In FIG. 7, a detailed view of the horizontal dry storage module 26 is presented. The horizontal dry storage module 26 includes a housing 68 which is essentially in block form and is comprised, in a preferred embodiment, of reinforced concrete located on a load-bearing foundation 70 (FIG. 4). Embedded in housing 68 are I-beams 74. I-beams 74 support canister 12 when it is fully inserted into housing 68. Housing 68 includes a flared port 76 through which the canister 12 is inserted. The flared port 76 facilitates introduction of the canister into housing 68. Housing 68 includes a smaller rear access port 32 (FIG. 4 ) through which the hydraulic ram 30 can be inserted. The housing 68 further includes a shutter door 80 which can be comprised of steel and/or concrete and/or other appropriate radiation protection media and which can be pulled upwardly to allow access to the flared port 76.
The horizontal dry storage module 26 further includes an air cooling system 82 which includes a plurality of ports 84 disposed below the flanged port 76. These ports are communicated with an air plenum chamber 86 by passages such as passage 88. Passage 88 is offset. This offset is to minimize radiation leakage. The air in the plenum chamber 86 flows about the cylindrical passage 72, cooling the canister 12 disposed therein and thereby provides for the removal of decay heat. After the container 12 is cooled, the resulting hot air flows through ducts such as ducts 90 and 92 which are connected to exhaust manifolds 94 and 96, and therefrom is exhausted through exhaust ducts 98, 100. Housing 68 is designed with offset interlocks 102 and 104 which allow similar housings, such as housing 68, to be placed alongside housing 68 and interlocked therewith, so that several housings can be stacked together to provide additional shielding so as to minimize radiation leakage.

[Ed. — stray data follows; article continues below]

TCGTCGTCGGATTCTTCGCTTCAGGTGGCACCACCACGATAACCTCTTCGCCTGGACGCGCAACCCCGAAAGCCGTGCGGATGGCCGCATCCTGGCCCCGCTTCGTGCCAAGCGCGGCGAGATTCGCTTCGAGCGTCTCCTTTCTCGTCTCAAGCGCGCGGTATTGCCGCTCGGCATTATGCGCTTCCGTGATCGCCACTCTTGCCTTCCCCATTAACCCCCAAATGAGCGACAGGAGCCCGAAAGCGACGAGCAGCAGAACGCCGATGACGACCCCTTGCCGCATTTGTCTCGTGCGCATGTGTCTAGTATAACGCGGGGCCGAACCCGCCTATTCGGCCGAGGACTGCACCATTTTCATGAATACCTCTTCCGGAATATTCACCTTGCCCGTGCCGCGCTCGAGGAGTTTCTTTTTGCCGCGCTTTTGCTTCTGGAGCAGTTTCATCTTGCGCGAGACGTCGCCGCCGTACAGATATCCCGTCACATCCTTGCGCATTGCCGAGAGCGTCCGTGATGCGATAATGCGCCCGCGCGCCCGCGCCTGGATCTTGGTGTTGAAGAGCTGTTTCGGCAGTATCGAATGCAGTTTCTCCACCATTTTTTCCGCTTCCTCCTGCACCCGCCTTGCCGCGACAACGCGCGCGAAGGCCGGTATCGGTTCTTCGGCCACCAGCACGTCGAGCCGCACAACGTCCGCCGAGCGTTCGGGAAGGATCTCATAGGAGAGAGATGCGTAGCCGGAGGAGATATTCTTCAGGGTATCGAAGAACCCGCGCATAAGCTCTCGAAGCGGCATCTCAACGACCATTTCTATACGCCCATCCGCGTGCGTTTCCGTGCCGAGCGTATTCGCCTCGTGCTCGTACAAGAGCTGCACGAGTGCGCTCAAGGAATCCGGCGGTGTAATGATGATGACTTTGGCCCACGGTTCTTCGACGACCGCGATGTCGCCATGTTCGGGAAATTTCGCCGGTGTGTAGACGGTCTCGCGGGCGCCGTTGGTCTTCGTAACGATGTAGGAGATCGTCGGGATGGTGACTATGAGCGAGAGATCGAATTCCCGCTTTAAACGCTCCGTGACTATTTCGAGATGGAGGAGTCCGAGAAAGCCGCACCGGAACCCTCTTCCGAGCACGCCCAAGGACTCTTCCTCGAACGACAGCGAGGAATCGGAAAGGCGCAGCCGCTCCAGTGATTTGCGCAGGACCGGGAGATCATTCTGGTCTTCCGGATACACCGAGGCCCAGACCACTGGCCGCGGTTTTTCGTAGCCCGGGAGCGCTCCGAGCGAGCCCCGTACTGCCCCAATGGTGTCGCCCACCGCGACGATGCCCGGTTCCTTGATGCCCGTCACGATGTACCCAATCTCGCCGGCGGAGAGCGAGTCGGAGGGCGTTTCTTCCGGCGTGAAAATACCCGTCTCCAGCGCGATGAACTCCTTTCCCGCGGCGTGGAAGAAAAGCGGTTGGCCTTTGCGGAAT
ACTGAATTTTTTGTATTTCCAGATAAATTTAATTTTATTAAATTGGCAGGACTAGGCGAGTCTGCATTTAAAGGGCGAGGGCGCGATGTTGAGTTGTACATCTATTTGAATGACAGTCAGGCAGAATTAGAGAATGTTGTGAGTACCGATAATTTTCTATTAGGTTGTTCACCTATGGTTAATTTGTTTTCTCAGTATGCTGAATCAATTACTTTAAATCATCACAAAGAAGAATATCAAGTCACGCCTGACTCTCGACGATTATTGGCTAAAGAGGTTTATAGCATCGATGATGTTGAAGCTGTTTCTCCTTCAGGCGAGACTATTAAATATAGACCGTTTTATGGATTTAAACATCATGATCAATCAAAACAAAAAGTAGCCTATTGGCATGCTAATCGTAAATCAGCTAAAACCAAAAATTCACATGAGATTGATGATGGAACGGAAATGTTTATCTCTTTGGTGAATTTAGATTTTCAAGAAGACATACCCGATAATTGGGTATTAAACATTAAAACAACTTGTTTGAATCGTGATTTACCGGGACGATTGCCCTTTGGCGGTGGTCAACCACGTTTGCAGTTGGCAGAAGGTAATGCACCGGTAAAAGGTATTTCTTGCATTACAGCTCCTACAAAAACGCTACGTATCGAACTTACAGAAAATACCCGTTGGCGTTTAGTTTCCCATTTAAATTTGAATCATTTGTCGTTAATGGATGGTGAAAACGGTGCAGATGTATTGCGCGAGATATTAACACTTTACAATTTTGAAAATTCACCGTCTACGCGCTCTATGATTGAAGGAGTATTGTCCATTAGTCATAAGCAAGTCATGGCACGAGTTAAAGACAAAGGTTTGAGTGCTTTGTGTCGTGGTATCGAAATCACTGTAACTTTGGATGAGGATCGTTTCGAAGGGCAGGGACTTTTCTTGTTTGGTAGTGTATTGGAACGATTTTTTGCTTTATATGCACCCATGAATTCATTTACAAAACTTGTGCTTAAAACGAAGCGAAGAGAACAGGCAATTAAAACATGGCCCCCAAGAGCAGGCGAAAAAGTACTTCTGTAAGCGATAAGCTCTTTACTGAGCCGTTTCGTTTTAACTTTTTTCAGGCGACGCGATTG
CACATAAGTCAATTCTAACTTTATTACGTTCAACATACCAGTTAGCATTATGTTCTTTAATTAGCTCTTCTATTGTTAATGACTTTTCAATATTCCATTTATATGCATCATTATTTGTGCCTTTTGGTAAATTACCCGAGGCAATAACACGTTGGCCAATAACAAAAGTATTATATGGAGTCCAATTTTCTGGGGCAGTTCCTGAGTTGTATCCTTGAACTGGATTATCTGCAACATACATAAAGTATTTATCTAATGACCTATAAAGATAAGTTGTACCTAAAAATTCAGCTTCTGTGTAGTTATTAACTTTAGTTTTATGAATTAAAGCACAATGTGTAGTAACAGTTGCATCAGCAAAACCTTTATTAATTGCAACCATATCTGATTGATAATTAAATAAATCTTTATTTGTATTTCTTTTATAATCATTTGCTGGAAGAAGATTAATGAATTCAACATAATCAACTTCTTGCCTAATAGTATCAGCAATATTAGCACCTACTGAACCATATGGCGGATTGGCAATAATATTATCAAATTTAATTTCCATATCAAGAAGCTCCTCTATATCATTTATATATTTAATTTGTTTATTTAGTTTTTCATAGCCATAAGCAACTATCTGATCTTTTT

It is to be understood that the present system thereof can be used to provide a solution to the problem of storage of irradiated fuel assemblies. The system is particularly appropriate for use as an interim solution to the irradiated fuel storage problem until guidelines, regulations and facilities are provided by the government. Accordingly, the present invention provides for an inexpensive temporary storage facility for irradiated fuel assemblies. The system uses and reuses existing casks to transfer canisters with the irradiated fuel assemblies to modules 26 for near-term storage. Further there is no requirement for a lifting crane at the storage site, as horizontal loading and unloading is provided for. Also the canister 12 can be comprised of a thin-walled material, as it is always protected either by the module 26 or by the transfer cask 14. It is further to be understood that, due to the use of existing technology and equipment, and due to the use of the horizontal dry storage module 26, that investment in such storage activity can be spread over a number of years, as the modules 26 need only be fabricated and positioned as they are required. Also, when appropriate long-term solutions for the storage of irradiated fuel assemblies have been reached, the modules can be easily deactivated and the assemblies still inside the canisters can be transported to the permanent storage facility.
Additional objects and advantages of the invention can be obtained from a view of the figures and the appended claims.
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|U.S. Classification||376/272, 250/507.1, 220/23.87, 976/DIG.248, 976/DIG.345|
|International Classification||G21F5/012, G21C19/07|
|Cooperative Classification||G21C19/07, G21F5/012|
|European Classification||G21F5/012, G21C19/07|
|Mar 12, 1986||AS||Assignment|
Owner name: NUTECH ENGINEERS, INC., 6835 VIA DEL ORO, SAN JOSE
Free format text: ASSIGNMENT OF ASSIGNORS INTEREST.;ASSIGNORS:MC INNES, IAN D.;MASSEY, JOHN V.;REEL/FRAME:004629/0138
Effective date: 19850116
|Sep 28, 1989||AS||Assignment|
Owner name: PACIFIC NUCLEAR FUEL SERVICES, INC., WASHINGTON
Free format text: ASSIGNMENT OF ASSIGNORS INTEREST.;ASSIGNOR:NUTECH, INC.;REEL/FRAME:005150/0059
Effective date: 19890801
|May 28, 1992||REMI||Maintenance fee reminder mailed|
|Oct 25, 1992||LAPS||Lapse for failure to pay maintenance fees|
|Jan 5, 1993||FP||Expired due to failure to pay maintenance fee|
Effective date: 19921025
|Jan 26, 1994||AS||Assignment|
Owner name: BANQUE PARIBAS, CALIFORNIA
Free format text: SECURITY INTEREST;ASSIGNOR:VECTRA TECHNOLOGIES (FORMERLY KNOWN AS PACIFIC NUCLEAR SYSTEMS, INC.);REEL/FRAME:006847/0781
Effective date: 19940106
|Sep 6, 1996||AS||Assignment|
Owner name: VECTRA TECHNOLOGIES, INC., CALIFORNIA
Free format text: RELEASE OF SECURITY INTEREST;ASSIGNOR:BANQUE PARIBAS;REEL/FRAME:008186/0486
Effective date: 19960819
|Aug 3, 2000||SULP||Surcharge for late payment|